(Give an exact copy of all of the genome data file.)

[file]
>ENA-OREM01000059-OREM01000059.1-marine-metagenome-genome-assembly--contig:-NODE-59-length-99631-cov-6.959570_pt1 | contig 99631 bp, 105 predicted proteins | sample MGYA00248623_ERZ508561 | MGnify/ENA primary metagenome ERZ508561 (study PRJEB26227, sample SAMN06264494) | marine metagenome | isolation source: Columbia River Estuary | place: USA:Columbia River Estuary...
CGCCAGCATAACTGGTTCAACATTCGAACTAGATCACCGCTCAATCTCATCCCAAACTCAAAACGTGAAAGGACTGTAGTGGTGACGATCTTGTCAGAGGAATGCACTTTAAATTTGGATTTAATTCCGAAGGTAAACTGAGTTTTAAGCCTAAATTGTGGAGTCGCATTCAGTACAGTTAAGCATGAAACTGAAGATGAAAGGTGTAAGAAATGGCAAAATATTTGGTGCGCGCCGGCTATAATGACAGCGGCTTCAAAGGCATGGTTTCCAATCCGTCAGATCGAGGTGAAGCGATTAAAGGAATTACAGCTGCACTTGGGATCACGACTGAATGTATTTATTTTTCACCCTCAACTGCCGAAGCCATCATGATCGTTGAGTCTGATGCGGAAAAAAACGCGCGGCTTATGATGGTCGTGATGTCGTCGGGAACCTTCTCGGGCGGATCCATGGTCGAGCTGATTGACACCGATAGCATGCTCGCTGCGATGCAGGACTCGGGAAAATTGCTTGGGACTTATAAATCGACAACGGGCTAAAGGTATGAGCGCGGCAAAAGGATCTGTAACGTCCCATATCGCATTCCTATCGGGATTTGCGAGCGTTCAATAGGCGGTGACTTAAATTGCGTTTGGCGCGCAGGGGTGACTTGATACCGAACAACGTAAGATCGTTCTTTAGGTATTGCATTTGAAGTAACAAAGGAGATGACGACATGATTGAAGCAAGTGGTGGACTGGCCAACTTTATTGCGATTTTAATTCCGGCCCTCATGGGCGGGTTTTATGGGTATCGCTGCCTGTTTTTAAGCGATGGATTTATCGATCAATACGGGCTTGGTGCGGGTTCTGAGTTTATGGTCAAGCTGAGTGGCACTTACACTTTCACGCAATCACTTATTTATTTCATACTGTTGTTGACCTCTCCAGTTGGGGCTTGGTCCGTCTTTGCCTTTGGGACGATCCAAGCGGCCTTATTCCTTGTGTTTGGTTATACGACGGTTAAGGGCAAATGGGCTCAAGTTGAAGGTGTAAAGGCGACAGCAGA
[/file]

>ENA-OREM01000059-OREM01000059.1-marine-metagenome-genome-assembly--contig:-NODE-59-length-99631-cov-6.959570_pt1 | contig 99631 bp, 105 predicted proteins | sample MGYA00248623_ERZ508561 | MGnify/ENA primary metagenome ERZ508561 (study PRJEB26227, sample SAMN06264494) | marine metagenome | isolation source: Columbia River Estuary | place: USA:Columbia River Estuary...
CGCCAGCATAACTGGTTCAACATTCGAACTAGATCACCGCTCAATCTCATCCCAAACTCAAAACGTGAAAGGACTGTAGTGGTGACGATCTTGTCAGAGGAATGCACTTTAAATTTGGATTTAATTCCGAAGGTAAACTGAGTTTTAAGCCTAAATTGTGGAGTCGCATTCAGTACAGTTAAGCATGAAACTGAAGATGAAAGGTGTAAGAAATGGCAAAATATTTGGTGCGCGCCGGCTATAATGACAGCGGCTTCAAAGGCATGGTTTCCAATCCGTCAGATCGAGGTGAAGCGATTAAAGGAATTACAGCTGCACTTGGGATCACGACTGAATGTATTTATTTTTCACCCTCAACTGCCGAAGCCATCATGATCGTTGAGTCTGATGCGGAAAAAAACGCGCGGCTTATGATGGTCGTGATGTCGTCGGGAACCTTCTCGGGCGGATCCATGGTCGAGCTGATTGACACCGATAGCATGCTCGCTGCGATGCAGGACTCGGGAAAATTGCTTGGGACTTATAAATCGACAACGGGCTAAAGGTATGAGCGCGGCAAAAGGATCTGTAACGTCCCATATCGCATTCCTATCGGGATTTGCGAGCGTTCAATAGGCGGTGACTTAAATTGCGTTTGGCGCGCAGGGGTGACTTGATACCGAACAACGTAAGATCGTTCTTTAGGTATTGCATTTGAAGTAACAAAGGAGATGACGACATGATTGAAGCAAGTGGTGGACTGGCCAACTTTATTGCGATTTTAATTCCGGCCCTCATGGGCGGGTTTTATGGGTATCGCTGCCTGTTTTTAAGCGATGGATTTATCGATCAATACGGGCTTGGTGCGGGTTCTGAGTTTATGGTCAAGCTGAGTGGCACTTACACTTTCACGCAATCACTTATTTATTTCATACTGTTGTTGACCTCTCCAGTTGGGGCTTGGTCCGTCTTTGCCTTTGGGACGATCCAAGCGGCCTTATTCCTTGTGTTTGGTTATACGACGGTTAAGGGCAAATGGGCTCAAGTTGAAGGTGTAAAGGCGACAGCAGA